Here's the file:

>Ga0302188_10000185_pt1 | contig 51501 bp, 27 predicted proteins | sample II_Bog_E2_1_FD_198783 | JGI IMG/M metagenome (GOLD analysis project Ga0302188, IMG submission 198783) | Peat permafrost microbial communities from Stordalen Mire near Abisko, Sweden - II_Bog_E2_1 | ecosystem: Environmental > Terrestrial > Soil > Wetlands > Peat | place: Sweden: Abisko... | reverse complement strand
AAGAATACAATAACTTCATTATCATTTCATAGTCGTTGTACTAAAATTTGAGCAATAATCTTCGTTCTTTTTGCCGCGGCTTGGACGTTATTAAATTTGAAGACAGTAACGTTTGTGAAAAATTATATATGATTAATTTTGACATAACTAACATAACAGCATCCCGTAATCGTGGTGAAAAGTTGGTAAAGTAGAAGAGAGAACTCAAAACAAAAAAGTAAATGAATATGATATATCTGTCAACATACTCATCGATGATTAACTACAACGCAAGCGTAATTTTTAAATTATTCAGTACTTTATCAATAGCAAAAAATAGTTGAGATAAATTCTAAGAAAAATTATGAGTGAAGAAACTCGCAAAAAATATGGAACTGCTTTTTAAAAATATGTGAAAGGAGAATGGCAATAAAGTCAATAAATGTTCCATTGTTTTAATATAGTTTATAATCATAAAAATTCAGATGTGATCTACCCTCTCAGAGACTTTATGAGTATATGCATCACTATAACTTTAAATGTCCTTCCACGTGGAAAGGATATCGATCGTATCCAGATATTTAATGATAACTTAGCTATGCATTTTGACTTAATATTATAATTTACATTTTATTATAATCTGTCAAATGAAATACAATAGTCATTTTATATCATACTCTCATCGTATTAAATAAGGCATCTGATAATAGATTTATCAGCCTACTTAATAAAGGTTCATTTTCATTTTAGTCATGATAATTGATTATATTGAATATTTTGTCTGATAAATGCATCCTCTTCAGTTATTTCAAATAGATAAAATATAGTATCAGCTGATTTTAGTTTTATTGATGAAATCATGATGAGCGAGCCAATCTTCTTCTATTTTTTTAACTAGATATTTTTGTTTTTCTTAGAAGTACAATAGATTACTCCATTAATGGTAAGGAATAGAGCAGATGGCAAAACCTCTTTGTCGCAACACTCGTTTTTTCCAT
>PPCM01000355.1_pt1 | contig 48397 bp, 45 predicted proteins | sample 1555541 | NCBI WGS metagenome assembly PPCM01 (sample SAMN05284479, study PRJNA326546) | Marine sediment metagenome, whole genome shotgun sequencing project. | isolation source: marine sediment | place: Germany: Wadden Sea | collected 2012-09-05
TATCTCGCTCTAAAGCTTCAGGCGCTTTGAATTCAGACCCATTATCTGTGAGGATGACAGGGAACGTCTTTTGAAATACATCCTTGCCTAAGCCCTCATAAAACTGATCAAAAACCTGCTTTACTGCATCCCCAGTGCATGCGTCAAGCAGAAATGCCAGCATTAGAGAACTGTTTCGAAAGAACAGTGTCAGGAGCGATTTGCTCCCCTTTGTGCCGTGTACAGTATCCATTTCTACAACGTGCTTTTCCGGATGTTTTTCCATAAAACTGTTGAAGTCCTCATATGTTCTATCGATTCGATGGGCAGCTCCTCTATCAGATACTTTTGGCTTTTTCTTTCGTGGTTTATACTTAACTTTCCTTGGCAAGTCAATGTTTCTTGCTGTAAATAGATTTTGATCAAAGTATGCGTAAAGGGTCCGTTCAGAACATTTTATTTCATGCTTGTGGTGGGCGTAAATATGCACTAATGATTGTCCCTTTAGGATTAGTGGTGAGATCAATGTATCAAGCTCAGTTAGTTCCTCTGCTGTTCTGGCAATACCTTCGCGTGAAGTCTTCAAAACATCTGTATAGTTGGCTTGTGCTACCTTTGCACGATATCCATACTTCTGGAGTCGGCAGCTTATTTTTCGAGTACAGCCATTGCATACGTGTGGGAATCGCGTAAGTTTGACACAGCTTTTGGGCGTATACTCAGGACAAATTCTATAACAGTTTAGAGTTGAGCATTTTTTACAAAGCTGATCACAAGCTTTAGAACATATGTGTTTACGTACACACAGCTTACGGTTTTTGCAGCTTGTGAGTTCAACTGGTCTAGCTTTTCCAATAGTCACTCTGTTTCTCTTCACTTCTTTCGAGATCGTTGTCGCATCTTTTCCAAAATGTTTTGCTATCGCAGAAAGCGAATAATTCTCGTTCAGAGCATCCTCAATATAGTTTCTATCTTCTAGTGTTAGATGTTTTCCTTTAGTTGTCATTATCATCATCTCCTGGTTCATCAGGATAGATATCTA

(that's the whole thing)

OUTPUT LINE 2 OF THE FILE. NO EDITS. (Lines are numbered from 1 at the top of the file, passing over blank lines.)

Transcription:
AAGAATACAATAACTTCATTATCATTTCATAGTCGTTGTACTAAAATTTGAGCAATAATCTTCGTTCTTTTTGCCGCGGCTTGGACGTTATTAAATTTGAAGACAGTAACGTTTGTGAAAAATTATATATGATTAATTTTGACATAACTAACATAACAGCATCCCGTAATCGTGGTGAAAAGTTGGTAAAGTAGAAGAGAGAACTCAAAACAAAAAAGTAAATGAATATGATATATCTGTCAACATACTCATCGATGATTAACTACAACGCAAGCGTAATTTTTAAATTATTCAGTACTTTATCAATAGCAAAAAATAGTTGAGATAAATTCTAAGAAAAATTATGAGTGAAGAAACTCGCAAAAAATATGGAACTGCTTTTTAAAAATATGTGAAAGGAGAATGGCAATAAAGTCAATAAATGTTCCATTGTTTTAATATAGTTTATAATCATAAAAATTCAGATGTGATCTACCCTCTCAGAGACTTTATGAGTATATGCATCACTATAACTTTAAATGTCCTTCCACGTGGAAAGGATATCGATCGTATCCAGATATTTAATGATAACTTAGCTATGCATTTTGACTTAATATTATAATTTACATTTTATTATAATCTGTCAAATGAAATACAATAGTCATTTTATATCATACTCTCATCGTATTAAATAAGGCATCTGATAATAGATTTATCAGCCTACTTAATAAAGGTTCATTTTCATTTTAGTCATGATAATTGATTATATTGAATATTTTGTCTGATAAATGCATCCTCTTCAGTTATTTCAAATAGATAAAATATAGTATCAGCTGATTTTAGTTTTATTGATGAAATCATGATGAGCGAGCCAATCTTCTTCTATTTTTTTAACTAGATATTTTTGTTTTTCTTAGAAGTACAATAGATTACTCCATTAATGGTAAGGAATAGAGCAGATGGCAAAACCTCTTTGTCGCAACACTCGTTTTTTCCAT